Beautiful actresses rarely get their due in the era in which they work, but over time, their iconography slowly translates into a re-appropriation of their careers that often ends positively. Given this process, it’s little wonder that Brigitte Bardot has endured these many years. Long after the notoriety and scandals have washed away, we are left with the only element that mattered in the first place – her undeniable screen presence. It is one thing to say Bardot was beautiful; that much is self-evident. It is another to to say she commanded the screen. When you watch Contempt or And God Created Woman, you cannot help but be mesmerized in a way that goes well beyond mere attraction. Thousands of beautiful women have appeared in many more thousands of films. Few have the lasting power of Bardot.
In 1957, she was still fairly new to the scene. And God Created Woman had come out just the year before, and though she’d already played in films outside of France, they amounted only to bit parts (in Helen of Troy, she didn’t even play Helen). Despite her relatively low profile in the films themselves, she was garnering quite a reputation as a celebrity, in no small part because of her habit of wearing few articles of clothing in said roles. It was And God Created Woman that really launched her profile. Director Roger Vadim was intent on revealing her capacity as a dramatic actress (which was, admittedly, limited), and if there’s one way to get taken seriously in the acting profession, it’s to act in a serious role. She immediately went from making upwards of six films a year to perhaps one or two until she retired in 1973.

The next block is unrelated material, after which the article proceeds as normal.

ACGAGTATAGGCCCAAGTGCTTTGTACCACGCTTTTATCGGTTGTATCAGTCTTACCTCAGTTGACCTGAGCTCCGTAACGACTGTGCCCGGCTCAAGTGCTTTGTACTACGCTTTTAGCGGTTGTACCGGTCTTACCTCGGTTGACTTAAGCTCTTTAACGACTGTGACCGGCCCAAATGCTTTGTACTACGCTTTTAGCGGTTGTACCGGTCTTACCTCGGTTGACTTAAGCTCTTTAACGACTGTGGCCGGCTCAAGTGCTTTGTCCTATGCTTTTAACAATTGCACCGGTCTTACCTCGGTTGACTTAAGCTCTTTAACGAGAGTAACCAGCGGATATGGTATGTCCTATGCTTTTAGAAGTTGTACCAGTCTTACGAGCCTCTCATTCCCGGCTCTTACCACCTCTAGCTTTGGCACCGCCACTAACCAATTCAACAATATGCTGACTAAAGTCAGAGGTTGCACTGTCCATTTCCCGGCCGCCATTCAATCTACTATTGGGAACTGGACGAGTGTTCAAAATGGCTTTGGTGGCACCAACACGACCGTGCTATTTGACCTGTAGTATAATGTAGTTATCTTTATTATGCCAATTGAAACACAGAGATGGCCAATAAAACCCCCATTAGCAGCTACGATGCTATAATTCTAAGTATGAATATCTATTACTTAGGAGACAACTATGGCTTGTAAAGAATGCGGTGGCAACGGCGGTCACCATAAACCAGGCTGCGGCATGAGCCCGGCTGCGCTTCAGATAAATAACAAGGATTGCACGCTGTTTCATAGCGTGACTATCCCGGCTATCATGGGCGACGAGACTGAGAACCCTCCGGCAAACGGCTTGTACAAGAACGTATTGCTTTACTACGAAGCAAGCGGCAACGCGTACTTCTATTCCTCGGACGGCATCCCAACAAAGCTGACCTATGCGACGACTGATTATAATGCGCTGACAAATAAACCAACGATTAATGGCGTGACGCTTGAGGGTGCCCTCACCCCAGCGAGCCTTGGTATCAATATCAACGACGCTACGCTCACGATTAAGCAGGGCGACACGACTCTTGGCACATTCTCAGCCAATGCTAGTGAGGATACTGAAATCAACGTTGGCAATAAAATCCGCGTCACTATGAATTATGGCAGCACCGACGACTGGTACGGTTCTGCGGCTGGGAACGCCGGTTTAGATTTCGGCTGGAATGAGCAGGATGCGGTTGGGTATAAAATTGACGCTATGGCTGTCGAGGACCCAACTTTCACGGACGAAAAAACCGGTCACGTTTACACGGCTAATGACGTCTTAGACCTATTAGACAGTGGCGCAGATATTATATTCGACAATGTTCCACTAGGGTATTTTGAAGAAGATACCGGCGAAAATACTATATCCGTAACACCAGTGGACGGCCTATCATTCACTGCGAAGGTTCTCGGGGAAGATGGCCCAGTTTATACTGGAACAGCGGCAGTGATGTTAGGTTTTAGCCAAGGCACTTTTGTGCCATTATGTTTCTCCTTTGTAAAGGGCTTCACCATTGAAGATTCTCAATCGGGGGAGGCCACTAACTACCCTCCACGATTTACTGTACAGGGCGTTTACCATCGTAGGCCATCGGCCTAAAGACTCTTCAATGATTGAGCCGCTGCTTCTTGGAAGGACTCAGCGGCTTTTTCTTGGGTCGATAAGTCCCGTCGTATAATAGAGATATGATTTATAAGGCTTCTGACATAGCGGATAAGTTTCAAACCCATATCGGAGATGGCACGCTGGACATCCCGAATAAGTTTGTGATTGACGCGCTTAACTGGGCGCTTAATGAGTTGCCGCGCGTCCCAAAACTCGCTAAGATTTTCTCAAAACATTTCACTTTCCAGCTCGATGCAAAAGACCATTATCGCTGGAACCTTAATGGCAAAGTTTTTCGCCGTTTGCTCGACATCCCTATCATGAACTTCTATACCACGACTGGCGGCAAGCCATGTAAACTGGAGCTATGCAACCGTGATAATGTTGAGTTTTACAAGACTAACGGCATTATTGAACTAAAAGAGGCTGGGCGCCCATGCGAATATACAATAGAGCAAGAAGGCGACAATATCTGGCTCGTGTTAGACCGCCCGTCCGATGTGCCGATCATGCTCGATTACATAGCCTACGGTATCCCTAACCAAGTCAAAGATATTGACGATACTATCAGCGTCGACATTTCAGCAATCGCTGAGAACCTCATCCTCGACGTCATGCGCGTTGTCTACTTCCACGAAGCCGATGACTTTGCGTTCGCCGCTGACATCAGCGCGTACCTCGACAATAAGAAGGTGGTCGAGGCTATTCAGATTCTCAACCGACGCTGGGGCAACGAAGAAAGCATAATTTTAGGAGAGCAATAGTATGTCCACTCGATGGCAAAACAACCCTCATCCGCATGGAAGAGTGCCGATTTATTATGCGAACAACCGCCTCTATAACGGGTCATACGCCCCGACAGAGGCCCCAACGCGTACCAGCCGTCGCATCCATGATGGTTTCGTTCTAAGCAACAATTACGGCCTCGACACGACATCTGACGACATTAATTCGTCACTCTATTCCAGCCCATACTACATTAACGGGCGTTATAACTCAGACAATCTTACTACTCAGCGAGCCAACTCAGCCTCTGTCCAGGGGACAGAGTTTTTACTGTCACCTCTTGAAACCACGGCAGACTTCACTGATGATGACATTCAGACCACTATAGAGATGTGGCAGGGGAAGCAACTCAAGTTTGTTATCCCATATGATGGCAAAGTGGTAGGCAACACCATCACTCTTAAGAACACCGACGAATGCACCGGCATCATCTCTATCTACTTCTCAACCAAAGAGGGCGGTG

“Mlle. Bardot, to put a fine point on it, previously has been exposed to American moviegoers in more than a half-dozen weightless romances that served merely as frames for her astounding figure. Things have not changed too much in La Parisienne. Mlle. Bardot is not over-dressed in this lampoon, either.”
While an understandable angle, Weiler perhaps overstates one case while drastically understating the other – that Bardot is a very capable comedic performer. In the film, she plays the daughter (also named Brigitte) of the Prime Minister of France who’s in love with his top aide, Michel Legrand (Henri Vidal), an amorous fellow who avoids her for fear of “complications” (though the complications of sleeping with other mens wives doesn’t bother him terribly). When she forces herself into a rather compromising position with him that goes public, her father forces them to marry, a situation that pleases neither until it pleases them tremendously.